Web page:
The California Public Employees’ Retirement System (CalPERS) is undergoing a strategic review of its Alternative Investment Management program, with final results and recommendations expected sometime this fall.
And any large-scale strategic changes could have wide-ranging repercussions.
Strategic reviews of institutional investment programs are hardly uncommon, but CalPERS holds a special place as the world’s second-largest private equity investor. It managed about $21.4 billion of active commitments to 412 different funds as of Sept. 30, 2004, and is a top client for such consultancies as Grove Street Advisors, Pacific Corporate Group, Hamilton Lane and LP Capital Advisors.
Five years ago, CalPERS retained McKinsey & Co. to conduct an investor review. It still ceded dominant buy-side presence to Ivy League endowments and private foundations.
But McKinsey recommended that CalPERS dramatically increase its exposure and investment breadth, including a heralded $500 million program for biotech-focused venture capital funds. Looking back, one private equity market analyst says that the McKinsey report “helped turn CalPERS into the 800-pound gorilla” that it is today.
It is unknown if the new report will be as momentous, largely because its ongoing findings are being kept very close to the vest. Donn Cox, a managing director with LP Capital Advisors and a longtime consultant to CalPERS, says: “This seems like a refresh of what [CalPERS] did with McKinsey, but they’ve been very closed-lipped about it… We haven’t been privy to what they’re thinking.”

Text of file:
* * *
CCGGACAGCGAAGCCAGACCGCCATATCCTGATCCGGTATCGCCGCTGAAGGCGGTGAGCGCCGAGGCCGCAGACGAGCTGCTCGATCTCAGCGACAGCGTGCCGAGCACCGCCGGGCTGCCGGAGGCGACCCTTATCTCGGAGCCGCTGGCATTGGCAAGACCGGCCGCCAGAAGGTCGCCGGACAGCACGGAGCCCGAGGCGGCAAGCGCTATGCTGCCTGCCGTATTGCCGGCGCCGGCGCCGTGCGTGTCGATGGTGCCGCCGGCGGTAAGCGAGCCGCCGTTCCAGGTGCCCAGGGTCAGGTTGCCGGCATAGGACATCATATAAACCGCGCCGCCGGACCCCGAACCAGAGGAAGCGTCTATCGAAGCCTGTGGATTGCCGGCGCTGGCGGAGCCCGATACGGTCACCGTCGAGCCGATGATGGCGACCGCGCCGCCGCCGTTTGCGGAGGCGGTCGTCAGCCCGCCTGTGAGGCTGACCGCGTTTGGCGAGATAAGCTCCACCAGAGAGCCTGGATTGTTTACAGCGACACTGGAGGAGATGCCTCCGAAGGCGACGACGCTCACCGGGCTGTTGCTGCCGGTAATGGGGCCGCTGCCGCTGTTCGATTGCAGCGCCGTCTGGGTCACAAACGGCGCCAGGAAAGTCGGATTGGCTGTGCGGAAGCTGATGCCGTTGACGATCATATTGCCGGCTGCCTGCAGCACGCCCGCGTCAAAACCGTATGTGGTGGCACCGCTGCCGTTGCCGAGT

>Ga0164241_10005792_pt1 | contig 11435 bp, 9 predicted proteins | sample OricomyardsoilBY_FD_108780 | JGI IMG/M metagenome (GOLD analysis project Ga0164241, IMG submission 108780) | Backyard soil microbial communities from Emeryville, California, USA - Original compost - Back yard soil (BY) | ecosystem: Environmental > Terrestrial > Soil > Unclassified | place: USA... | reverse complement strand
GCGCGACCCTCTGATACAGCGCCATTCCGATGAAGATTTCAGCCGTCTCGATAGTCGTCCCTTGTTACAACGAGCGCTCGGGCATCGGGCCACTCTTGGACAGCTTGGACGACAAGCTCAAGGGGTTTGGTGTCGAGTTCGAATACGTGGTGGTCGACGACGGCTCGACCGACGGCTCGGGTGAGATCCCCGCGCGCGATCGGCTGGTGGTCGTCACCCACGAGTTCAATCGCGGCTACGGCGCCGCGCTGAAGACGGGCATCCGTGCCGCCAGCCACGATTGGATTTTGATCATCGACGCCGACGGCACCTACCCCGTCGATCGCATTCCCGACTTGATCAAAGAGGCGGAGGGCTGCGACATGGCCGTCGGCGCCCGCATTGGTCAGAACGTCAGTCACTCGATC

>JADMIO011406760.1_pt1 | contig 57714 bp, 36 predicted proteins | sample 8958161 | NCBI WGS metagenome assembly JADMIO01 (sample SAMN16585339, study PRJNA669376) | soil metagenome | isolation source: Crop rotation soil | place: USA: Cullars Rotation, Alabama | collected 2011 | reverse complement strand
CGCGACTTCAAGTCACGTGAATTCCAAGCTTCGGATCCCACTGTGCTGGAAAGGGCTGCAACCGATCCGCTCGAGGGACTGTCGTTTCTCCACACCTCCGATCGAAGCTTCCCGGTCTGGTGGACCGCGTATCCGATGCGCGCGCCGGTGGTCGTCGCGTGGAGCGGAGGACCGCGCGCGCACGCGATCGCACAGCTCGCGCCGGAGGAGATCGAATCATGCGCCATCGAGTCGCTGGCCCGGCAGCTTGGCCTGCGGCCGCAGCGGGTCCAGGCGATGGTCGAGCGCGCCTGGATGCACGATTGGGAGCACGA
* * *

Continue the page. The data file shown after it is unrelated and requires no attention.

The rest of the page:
What is known, however, is that the review will not be completed on time. Minutes from a February CalPERS Investment Committee meeting say that Portland, Ore.-based Pension Consulting Alliance (PCA) had been retained to conduct the review, with final results and non-binding recommendations to be presented by either June or August.
Mike Moy, a managing director with PCA, however says that “it certainly won’t be [presented] in August,” and confirms that early fall is a more likely timeframe. Moy is in charge of conducting interviews for the review.
The delay is unlikely to alter PCA’s findings, but could cause some timing problems for some of CalPERS’ discretionary advisors.
Grove Street Advisors, for example, is soon expected to run out of dry powder for its California Emerging Ventures program, which serves as the primary vehicle for committing to venture capital funds (once anticipated follow-on commitments are taken into account). The program could certainly be renewed by the CalPERS Investment Committee, but the system does not plan to take any such actions until the strategic review is completed.